After you select the puppy of your dreams, you get to take him home without a manual to tell you how to succeed at raising him. The first night is always hard because the puppy will start to miss his Mom and other siblings. He may cry or whine throughout the night. One can hardly blame him for his actions.
The pup will need a soft, dry, and safe place to sleep. Perhaps throw in a cloth or toy that has his litter mates or Mom’s scent on it. If you run to him when he cries, you will be reinforcing the habit. Placing a sheet over the box or crate will get the pup used to going to sleep at that time.
Puppies are mischievous by nature, and like their feline companions, get into everything. Be sure hazardous items like marbles, wires, rocks, and any type of harmful plants are far out of the puppy’s way.
Enthusiastically praising a puppy when they do something right is very effective in reinforcing correct behaviour. When you have to say NO, you should show them the correct behaviour. For example, if your puppy is chewing up the newspaper, take it away and replace it with one of their toys. Praise the puppy for chewing their toy. Reprimands should be sharp and short. Hitting or spanking may create more problems down the road. The pup can become fearful, shy, or aggressive. Always reward for proper behaviours. Treats make a great reinforcer. So is a simple scratch between the ears and a hug. Ideally use your hand to praise; not to hit the dog.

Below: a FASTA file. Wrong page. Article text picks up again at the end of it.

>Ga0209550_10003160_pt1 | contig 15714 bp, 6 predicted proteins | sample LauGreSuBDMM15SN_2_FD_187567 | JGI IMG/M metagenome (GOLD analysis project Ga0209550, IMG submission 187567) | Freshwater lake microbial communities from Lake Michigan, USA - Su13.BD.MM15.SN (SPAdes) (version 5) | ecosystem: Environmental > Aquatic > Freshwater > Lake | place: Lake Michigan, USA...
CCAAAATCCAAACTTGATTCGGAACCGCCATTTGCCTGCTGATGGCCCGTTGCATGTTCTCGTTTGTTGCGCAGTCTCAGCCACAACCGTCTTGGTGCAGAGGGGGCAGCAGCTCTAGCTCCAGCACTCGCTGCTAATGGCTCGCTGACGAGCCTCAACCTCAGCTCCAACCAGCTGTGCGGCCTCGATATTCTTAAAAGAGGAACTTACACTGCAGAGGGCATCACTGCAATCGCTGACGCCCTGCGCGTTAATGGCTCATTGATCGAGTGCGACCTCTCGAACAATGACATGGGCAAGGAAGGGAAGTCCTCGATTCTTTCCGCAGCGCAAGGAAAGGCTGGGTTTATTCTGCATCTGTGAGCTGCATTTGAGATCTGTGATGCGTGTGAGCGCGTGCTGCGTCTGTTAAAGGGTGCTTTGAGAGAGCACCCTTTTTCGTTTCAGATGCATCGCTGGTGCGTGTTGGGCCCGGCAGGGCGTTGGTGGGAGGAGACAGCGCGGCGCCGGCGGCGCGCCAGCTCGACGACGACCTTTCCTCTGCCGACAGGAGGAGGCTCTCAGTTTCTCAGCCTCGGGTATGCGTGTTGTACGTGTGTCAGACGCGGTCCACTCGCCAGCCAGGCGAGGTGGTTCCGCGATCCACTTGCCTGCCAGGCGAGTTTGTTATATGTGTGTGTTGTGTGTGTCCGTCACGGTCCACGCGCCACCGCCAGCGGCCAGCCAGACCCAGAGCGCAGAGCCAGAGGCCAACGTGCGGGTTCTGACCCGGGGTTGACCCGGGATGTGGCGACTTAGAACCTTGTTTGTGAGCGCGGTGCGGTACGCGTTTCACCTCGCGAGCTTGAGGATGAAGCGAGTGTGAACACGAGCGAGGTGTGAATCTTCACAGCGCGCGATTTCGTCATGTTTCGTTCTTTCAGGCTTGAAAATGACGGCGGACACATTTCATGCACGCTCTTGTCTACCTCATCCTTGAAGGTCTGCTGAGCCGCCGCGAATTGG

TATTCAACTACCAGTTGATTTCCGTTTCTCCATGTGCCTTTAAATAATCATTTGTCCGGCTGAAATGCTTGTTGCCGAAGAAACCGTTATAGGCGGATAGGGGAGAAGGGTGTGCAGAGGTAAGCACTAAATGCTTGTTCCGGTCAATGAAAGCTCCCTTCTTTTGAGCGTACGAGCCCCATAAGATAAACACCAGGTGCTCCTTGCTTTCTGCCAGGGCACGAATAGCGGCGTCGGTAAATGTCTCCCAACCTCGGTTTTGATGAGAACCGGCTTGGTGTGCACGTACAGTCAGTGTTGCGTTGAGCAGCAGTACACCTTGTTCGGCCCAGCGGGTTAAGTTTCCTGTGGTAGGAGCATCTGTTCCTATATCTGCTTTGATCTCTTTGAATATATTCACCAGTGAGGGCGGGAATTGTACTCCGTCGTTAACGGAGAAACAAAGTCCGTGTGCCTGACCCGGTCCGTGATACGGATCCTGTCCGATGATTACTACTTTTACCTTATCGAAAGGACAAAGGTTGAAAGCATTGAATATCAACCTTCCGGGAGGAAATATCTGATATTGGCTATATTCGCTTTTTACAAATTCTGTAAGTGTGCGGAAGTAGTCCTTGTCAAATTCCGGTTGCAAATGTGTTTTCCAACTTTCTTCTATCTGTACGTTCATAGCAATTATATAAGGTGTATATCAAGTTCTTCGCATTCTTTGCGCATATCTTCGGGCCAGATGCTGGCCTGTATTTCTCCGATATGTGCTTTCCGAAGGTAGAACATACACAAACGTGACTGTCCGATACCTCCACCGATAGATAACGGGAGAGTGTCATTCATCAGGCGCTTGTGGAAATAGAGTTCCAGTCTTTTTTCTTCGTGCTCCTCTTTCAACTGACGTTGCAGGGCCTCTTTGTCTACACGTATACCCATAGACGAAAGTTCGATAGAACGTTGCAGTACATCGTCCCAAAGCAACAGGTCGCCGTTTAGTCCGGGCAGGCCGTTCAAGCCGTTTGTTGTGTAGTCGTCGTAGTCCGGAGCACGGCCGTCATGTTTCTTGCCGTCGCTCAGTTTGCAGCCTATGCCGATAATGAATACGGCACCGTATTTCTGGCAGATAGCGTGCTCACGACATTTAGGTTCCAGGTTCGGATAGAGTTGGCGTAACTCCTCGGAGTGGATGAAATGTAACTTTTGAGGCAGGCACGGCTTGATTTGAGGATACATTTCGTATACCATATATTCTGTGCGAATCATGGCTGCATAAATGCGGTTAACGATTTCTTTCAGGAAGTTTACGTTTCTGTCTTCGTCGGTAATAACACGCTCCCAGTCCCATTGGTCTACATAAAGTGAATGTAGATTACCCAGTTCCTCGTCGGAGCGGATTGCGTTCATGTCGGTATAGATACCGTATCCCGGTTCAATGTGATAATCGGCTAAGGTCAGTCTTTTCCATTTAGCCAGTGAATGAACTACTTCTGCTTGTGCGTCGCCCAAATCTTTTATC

Feed them a dry food especially made for puppies. Watch out for very high protein and extra vitamins as they may be harmful to your growing puppy. Feed them two or three times a day. Usually after fifteen minutes, the pup will have eaten all they want, so you can remove the dish. As they grow, after ten to twelve weeks of age, feed them once in the morning and once at night.
All of these basic tips should help your new puppy get through those first horrible weeks away from his family and help build a lifelong bond with you and the family.